Dwight Howard to the Lakers?
(This is where I slap myself upside the head.)
Wouldn’t that be the logical, downright inevitable landing spot for the confused 26-going-on-16-year-old center? Isn’t that what always happens when an unhappy 7-footer of substance decides life in his current locale just isn’t worth living?
Oh, he says he wants to go to Brooklyn, playing in the gleaming new Barclays Center for the Russian billionaire and Jay-Z, and with the likes of Deron Williams and Joe Johnson is the Nets’ version of a Big Three. I assure you LA can make a man forget about all that kind of stuff in a hurry.
Let history be our guide.
Way back when, before free agency was a remote possibility, players had zero leverage in these matters. You were team property in perpetuity. Happy or unhappy, you weren’t going anywhere without your team’s say-so.
Unless you happened to be a very talented and strong-willed 7-foot center of note.
Wilt Chamberlain, who for this younger generation must seem like a fictional character resembling something out of King Arthur and the Knights of the Round Table, was not happy in Philadelphia 44 years ago. He had been making goo-goo eyes at LA for some time. But the 76ers were under no obligation to trade him. But Wilt was Wilt, and he got his way, getting himself traded to the Lakers on July 9, 1968, in exchange for Archie Clark, Darrall Imhoff, and Jerry Chambers.
The 76ers were hardly sympathetic players in this scenario, because they had obtained Wilt themselves in another power play three years earlier. Wilt was a Philadelphia native and he wasn’t particularly happy when the Philadelphia Warriors relocated to San Francisco. He set about making himself a poison pill in San Francisco as he pined to get back home. The 76ers (nee Syracuse Nationals) worked out a deal on Jan. 15, 1965, receiving Wilt in exchange for Connie Dierking, Paul Neumann, and Lee Shaffer, a nice forward who was so unhappy about the trade he retired on the spot.
Wilt led the 76ers to the 1967 title, but he grew bored with Philly the second time around, and LA was where he wanted to go.
LA wanted Wilt to join Elgin Baylor and Jerry West in the formation of basketball’s first celebrated Big Three. Plus ca change, plus c’est la meme chose. I mean, some things never change.
How did that trade work out? Well, let’s see. The 76ers didn’t win again until 1983. Clark was a dynamic scorer, so much so that Philadelphia hoop legend Sonny Hill came up with the “Shake and Bake” label to describe his killer crossover dribble. Imhoff, a 1960 Olympian, was a plodding defense-rebound guy. Chambers, the MVP of the 1966 final Four, was a classic tweener (6-5) NBA misfit whose combined NBA/ABA career totaled 320 games.
The Lakers won the 1972 championship with a record 69 victories. Wilt retired following the 1972-73 season.
I think we know where to put the “Advantage” check mark.
A few years later, another very talented, very large man was miserable in his place of work. This time it was Kareem Abdul-Jabbar, for whom Milwaukee was a bit confining. And which city was the object of his affection? Take a guess.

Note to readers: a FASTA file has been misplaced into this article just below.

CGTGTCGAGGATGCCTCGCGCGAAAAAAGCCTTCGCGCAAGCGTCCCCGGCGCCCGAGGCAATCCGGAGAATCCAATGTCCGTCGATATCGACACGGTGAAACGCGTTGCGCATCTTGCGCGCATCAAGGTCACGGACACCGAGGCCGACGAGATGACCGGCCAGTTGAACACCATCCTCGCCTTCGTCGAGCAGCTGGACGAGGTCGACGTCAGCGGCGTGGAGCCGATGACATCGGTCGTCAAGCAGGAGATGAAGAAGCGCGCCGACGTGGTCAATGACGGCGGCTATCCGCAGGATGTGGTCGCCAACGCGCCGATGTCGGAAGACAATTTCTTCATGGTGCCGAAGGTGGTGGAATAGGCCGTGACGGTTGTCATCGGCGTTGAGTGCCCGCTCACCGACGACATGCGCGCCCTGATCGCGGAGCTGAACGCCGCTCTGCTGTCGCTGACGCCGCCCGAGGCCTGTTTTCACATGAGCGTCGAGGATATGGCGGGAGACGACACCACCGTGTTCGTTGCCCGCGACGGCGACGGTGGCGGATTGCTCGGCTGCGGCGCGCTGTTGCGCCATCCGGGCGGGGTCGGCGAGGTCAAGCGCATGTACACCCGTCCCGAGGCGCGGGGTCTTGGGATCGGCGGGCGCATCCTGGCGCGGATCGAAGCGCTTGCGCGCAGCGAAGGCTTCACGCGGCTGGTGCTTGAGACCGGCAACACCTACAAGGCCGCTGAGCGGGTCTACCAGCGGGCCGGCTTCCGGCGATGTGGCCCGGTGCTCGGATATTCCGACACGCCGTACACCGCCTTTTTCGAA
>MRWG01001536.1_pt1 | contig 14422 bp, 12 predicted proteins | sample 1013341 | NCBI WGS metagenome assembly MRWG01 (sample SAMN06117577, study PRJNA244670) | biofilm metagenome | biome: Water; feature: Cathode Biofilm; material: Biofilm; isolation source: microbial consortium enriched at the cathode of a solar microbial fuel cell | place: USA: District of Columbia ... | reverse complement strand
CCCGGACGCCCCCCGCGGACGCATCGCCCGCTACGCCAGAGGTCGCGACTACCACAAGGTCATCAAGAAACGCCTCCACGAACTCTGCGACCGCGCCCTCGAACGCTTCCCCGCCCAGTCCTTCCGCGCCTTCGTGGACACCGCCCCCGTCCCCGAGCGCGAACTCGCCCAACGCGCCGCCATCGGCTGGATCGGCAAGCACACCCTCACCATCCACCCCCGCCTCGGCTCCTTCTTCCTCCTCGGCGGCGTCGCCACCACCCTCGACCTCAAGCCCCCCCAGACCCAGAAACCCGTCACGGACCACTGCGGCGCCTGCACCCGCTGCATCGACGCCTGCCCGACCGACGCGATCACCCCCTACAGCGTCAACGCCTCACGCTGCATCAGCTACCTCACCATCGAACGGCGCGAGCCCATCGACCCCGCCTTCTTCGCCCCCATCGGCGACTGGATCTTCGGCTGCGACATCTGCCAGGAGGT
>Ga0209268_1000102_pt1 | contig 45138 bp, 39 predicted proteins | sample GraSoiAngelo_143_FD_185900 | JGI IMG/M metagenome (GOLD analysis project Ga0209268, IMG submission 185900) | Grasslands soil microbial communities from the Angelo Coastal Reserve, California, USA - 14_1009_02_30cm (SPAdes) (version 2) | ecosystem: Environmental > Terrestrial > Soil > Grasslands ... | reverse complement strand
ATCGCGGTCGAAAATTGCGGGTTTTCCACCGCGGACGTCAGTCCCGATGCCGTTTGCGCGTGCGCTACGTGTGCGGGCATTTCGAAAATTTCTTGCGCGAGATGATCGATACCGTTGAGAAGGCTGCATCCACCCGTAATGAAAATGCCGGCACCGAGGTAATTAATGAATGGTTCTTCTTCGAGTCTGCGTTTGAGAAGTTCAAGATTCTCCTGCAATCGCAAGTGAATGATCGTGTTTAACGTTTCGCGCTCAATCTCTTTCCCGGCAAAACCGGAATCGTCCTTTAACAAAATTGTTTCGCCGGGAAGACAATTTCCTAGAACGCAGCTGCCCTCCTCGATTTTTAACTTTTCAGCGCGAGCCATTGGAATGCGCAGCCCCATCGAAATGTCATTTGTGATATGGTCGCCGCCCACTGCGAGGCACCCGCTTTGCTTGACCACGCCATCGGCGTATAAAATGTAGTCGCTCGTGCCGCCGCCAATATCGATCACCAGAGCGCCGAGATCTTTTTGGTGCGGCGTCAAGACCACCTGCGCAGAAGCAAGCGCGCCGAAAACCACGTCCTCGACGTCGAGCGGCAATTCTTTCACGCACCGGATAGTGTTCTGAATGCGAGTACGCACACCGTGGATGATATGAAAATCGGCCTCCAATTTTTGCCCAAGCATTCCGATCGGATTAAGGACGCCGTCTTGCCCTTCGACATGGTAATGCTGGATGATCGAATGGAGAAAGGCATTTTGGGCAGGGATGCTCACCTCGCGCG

The Lakers even had someone to play the Andrew Bynum role. His name was Elmore Smith, an amiable 7-footer who had blocked as many as 17 shots in a game. Kareem was a forceful, intelligent man and he was able to get his way. The Lakers traded Smith, Junior Bridgeman, David Meyers, and Brian Winters to the Bucks for Kareem.
How did that work out? The Bucks, who had won it all in Kareem’s second season (1970-71), are still waiting for title No. 2. Smith, it turned out, really didn’t like playing basketball. He was traded to Cleveland in the middle of his second season as a Buck and was out of the league by 1979. Meyers gave Milwaukee four years before quitting to work for the Jehovah’s Witnesses. Winters was a solid guard for many years and Bridgeman became an all-time Milwaukee favorite.
Kareem would retire, 14 years and five rings later.
And Magic fans should be aware of this: Wilt Chamberlain and Kareem Abdul-Jabbar each scored more career points than the men for whom they were traded combined.
In the more modern, player-mobility era, the Magic once upon a time had a very talented, very large center named Shaquille O’Neal. At his first opportunity, where did he choose to relocate? The tally there was three championships, and three Shaq MVPs.
LA is LA, and it’s always going to be LA, unless Jerry Buss winds up selling it to a Donald Sterling-type bozo owner. But Buss has made most of the right moves for 33 years, and I can’t see him bungling a matter as important as transferring custody of a basketball team that owns the city. If Dwight Howard does indeed wind up becoming a Laker, he can be assured that he will never lack for quality teammates.
Howard has whined so much and made himself such a colossal annoyance in our midst that has caused many, myself included, to downgrade his conceivable impact with whichever team winds up signing his paychecks. Operating in an era in which the classic center is in short supply, he has racked up five first-team All-NBA berths, five first-team All-Defensive selections, and six All-Star Game nominations. His career averages are 18.4 points and 12.9 rebounds a game. He has led the league in rebounds five of the last six years. He has led the league in blocks twice.
But something is missing, and it’s not just his ability to make free throws (career .588, and a dreadful .491 last season). He quite obviously tormented Stan Van Gundy and, yes, cost him his job, no matter what the not-so-young man (27 on Dec. 8) claims. He is the reigning center of his time, but he is not a top 10 all-time center, at least not yet.
But if he goes to LA, look out. The Lakers will be fine. The odds are Orlando will never recover.
Bob Ryan is a Globe columnist and host of Globe 10.0 on Boston.com. He can be reached at email@example.com.